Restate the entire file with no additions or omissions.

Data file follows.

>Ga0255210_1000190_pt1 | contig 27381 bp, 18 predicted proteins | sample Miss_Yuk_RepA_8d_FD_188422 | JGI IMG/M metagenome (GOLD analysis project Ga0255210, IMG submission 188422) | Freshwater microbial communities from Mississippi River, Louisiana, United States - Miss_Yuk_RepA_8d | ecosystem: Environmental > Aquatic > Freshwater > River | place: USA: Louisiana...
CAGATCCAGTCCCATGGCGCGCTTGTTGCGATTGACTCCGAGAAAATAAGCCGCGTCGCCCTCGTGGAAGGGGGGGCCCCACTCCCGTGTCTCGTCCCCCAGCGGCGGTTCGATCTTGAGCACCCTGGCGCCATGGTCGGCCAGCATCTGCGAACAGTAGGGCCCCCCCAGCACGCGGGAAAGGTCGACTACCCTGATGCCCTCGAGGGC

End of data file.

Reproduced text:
>Ga0255210_1000190_pt1 | contig 27381 bp, 18 predicted proteins | sample Miss_Yuk_RepA_8d_FD_188422 | JGI IMG/M metagenome (GOLD analysis project Ga0255210, IMG submission 188422) | Freshwater microbial communities from Mississippi River, Louisiana, United States - Miss_Yuk_RepA_8d | ecosystem: Environmental > Aquatic > Freshwater > River | place: USA: Louisiana...
CAGATCCAGTCCCATGGCGCGCTTGTTGCGATTGACTCCGAGAAAATAAGCCGCGTCGCCCTCGTGGAAGGGGGGGCCCCACTCCCGTGTCTCGTCCCCCAGCGGCGGTTCGATCTTGAGCACCCTGGCGCCATGGTCGGCCAGCATCTGCGAACAGTAGGGCCCCCCCAGCACGCGGGAAAGGTCGACTACCCTGATGCCCTCGAGGGC